Our shared mission to support Ukrainians in need has been made possible by our principal partners, Actions Beyond Words, the Pomerleau Family Foundation, and the Vermont Council on World Affairs (VCWA). Additional Vermont-based support has come from over 50 private donors, as well as organizational partners including the UVM Medical Center, Burton Snowboards, Skirack / Patagonia Burlington, Twincraft Skincare, Revision Military, Vermont Flannel, Vermont Teddy Bear, Darn Tough Socks, Saint Michael's Hockey, UVM Hockey, Vermont Small Business Accelerators, the Burlington Business Association, and Burlington U-HAUL. To date, we have delivered over 2,000 pounds of US supplies and funded 15 supply runs bringing approximately 20 tons of aid to over 22 communities, including Kharkiv, Mykolaiv, Dnipro, Irpin, and Kyiv. All told, this support has reached over 6,000 Ukrainians in need.
Our partners outside of Vermont have also been essential to this effort. From Boston; Annissa Essaibi George, Sonia Essaibi, Pat Ryan, and Adam Webster. Even Morrell from Denver and Ari Adams from NYC. Tim Carlsgaard and Dianna Cusick from Minnesota. Jon Lubecky from Washington, DC. Tonko Ihnat from Canada. Simon Massey from the UK and Travis Goode from South Carolina, and their international team of drivers. The entire Paracrew Norway team. And finally, a special thanks to Alex Morokhovskyi and the dozens of local Ukrainans who have worked with us and become our friends.
Moving forward, in partnership with Actions Beyond Words, we intend to establish and fund consistent and reliable food and supply deliveries directly to villages and shelters near the front lines (including Kharkiv, Kramatorsk, Mykolaiv, and Sumy) as well as continue to support shelters in the Western region (including Volytsya, Shehyni, Mostyska, Butsiv, and Bryukhovychi). In addition to regularly planned deliveries, we will work with teams on the ground to shift resources to meet emerging needs as the situation in Ukraine changes rapidly. For example, we are looking to operate regularly in Kherson and other soon-to-be liberated communities in the near future once it is relatively safe for drivers to do so.
Hilton Garden Inn
BCA was honored to partner with the Hilton Garden Inn to select artwork from 10 local artists to be included in the design and décor of Burlington’s newest boutique hotel. Learn more about Hilton Garden Inn here. This exhibition is ongoing.
Casey Blanchard (pictured)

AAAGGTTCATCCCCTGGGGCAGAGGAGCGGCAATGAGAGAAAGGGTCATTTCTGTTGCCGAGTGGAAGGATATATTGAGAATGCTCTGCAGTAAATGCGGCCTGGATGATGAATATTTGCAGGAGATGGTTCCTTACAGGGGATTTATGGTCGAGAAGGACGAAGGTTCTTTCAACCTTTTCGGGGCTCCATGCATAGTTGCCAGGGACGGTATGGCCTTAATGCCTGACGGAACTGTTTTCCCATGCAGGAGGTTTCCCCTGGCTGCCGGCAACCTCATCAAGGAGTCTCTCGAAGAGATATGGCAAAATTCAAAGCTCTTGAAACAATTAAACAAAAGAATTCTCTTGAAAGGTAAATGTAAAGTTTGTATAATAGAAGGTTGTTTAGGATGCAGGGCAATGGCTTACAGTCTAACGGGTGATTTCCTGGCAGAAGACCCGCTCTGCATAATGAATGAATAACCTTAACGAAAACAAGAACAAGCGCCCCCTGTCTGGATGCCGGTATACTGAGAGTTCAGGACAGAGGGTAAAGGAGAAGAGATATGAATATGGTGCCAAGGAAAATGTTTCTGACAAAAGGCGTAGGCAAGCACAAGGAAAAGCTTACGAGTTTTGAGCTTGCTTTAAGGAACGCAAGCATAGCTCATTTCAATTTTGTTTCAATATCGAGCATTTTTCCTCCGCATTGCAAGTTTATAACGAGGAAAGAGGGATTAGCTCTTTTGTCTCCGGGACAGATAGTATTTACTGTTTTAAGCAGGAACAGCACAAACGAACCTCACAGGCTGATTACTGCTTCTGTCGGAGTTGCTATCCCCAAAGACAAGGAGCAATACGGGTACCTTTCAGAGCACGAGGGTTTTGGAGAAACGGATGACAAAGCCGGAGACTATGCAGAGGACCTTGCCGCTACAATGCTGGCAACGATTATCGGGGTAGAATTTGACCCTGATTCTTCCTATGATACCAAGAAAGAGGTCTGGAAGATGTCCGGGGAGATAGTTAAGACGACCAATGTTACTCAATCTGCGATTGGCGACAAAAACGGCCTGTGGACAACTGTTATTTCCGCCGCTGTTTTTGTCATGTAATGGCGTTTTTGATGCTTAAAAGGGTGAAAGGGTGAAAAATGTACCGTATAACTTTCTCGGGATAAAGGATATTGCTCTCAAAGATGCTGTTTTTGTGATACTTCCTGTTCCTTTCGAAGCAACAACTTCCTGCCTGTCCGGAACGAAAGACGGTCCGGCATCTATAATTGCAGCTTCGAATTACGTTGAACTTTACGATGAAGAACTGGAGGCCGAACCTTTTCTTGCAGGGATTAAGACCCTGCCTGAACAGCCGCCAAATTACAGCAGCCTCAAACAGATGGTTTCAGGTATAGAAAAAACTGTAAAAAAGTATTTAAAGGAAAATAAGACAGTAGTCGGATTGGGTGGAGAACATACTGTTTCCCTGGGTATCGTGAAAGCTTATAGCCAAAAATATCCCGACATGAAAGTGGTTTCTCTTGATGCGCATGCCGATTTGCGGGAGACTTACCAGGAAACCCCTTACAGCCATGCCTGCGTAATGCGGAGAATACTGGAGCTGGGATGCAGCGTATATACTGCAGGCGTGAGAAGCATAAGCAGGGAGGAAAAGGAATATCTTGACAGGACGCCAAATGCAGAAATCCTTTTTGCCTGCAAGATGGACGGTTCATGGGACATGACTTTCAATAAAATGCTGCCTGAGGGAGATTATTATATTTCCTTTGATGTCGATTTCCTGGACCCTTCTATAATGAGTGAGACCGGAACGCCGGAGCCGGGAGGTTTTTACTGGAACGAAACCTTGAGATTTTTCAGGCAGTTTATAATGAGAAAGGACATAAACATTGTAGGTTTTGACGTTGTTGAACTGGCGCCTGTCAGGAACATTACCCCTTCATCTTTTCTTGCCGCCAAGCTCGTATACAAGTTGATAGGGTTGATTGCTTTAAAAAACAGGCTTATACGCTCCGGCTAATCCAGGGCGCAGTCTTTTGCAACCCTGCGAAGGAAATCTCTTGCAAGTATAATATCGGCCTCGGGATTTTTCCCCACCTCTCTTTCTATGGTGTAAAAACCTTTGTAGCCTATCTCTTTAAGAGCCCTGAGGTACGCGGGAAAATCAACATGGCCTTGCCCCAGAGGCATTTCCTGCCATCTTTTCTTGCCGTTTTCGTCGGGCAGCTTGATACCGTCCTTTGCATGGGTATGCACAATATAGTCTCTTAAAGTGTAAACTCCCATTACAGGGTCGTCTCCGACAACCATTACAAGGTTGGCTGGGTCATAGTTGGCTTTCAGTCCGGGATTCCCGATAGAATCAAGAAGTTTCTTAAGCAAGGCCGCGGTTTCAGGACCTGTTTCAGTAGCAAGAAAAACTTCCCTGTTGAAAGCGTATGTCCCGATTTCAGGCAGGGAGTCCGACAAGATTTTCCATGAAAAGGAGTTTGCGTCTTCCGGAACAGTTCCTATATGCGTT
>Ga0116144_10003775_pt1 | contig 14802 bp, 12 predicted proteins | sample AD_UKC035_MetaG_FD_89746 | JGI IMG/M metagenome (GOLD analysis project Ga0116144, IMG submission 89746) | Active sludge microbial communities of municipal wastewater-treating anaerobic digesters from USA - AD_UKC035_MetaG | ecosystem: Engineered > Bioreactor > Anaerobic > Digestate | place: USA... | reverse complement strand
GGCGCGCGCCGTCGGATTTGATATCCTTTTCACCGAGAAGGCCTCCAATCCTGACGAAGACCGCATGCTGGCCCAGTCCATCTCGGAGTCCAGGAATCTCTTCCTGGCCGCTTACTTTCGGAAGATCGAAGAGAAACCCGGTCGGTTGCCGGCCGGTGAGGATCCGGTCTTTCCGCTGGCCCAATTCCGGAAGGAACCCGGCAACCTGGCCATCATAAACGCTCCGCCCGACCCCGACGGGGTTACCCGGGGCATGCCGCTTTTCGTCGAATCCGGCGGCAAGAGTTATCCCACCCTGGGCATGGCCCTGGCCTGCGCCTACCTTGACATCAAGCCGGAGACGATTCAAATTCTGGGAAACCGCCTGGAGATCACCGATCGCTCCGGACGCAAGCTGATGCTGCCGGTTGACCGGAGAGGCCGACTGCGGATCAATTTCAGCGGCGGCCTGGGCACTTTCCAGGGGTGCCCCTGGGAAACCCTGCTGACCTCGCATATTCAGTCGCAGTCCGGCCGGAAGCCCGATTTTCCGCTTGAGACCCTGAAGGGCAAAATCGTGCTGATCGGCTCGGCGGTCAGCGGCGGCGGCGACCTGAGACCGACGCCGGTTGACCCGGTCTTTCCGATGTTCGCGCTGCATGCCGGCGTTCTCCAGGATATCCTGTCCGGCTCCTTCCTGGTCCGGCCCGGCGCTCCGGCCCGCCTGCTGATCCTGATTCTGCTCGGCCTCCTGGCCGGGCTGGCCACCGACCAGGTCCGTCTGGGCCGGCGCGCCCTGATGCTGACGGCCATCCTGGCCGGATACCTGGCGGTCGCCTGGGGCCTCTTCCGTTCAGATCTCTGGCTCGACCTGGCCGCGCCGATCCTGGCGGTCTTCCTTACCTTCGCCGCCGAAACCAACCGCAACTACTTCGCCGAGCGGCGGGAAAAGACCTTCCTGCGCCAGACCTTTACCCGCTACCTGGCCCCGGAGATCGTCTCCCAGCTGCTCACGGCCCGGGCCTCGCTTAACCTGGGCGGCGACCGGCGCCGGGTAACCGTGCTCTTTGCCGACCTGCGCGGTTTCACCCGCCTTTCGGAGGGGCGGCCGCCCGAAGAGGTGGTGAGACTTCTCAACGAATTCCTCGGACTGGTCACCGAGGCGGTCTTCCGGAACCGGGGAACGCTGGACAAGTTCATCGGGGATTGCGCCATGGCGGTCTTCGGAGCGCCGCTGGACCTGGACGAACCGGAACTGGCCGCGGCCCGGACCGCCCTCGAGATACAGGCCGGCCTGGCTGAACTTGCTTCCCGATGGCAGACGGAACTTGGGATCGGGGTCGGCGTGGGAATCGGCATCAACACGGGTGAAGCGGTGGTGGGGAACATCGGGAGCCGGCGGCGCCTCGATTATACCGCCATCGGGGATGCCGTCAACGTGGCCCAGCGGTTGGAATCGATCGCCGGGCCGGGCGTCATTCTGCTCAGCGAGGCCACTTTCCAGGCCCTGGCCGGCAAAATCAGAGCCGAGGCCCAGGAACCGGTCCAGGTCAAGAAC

Primarily a self-taught artist, Casey explores her experiences through the engaging and often unpredictable print medium of monoprinting. She is most interested in the spiritual aspects that emerge in the image, particularly relating to how we live in the world and how the world lives in us. In the beginning, the work may be a search for answers, but in the end it's more about being here without them.
Casey Blanchard was born in Greenwich, CT in 1953. She lives in Shelburne, VT with her husband, Dan Cox, and their daughter, Julia Cox. Her artwork is found on the walls of health care facilities, private residential collections, corporate offices, the hospitality industry, on web designs, and various published materials.
Johanne Durocher Yordan
Johanne is a Burlington based artist who works out of her studio on Pine Street. She was born in Quebec, Canada, but has lived most of her life in Vermont. It was not until 1998 that Johanne began committing herself to her artwork and finding her own voice. She studied at the University of Vermont and has since developed a diverse body of work that is a testament to her ability to succeed as an independent artist. Creating work that fits a variety of audiences, while always building upon her unique self-taught style, is the secret to her success. Johanne has always been the type of person who explores on her own, tapping into the unknown and developing her own fashion and techniques. Many of her paintings include found or collected items which add depth and meaning to combine form and function to her work. Her abstract work captures her emotions and represents her unique style and expression. Johanne has exhibited her work extensively throughout Vermont in both solo and group exhibitions over the past 12 years.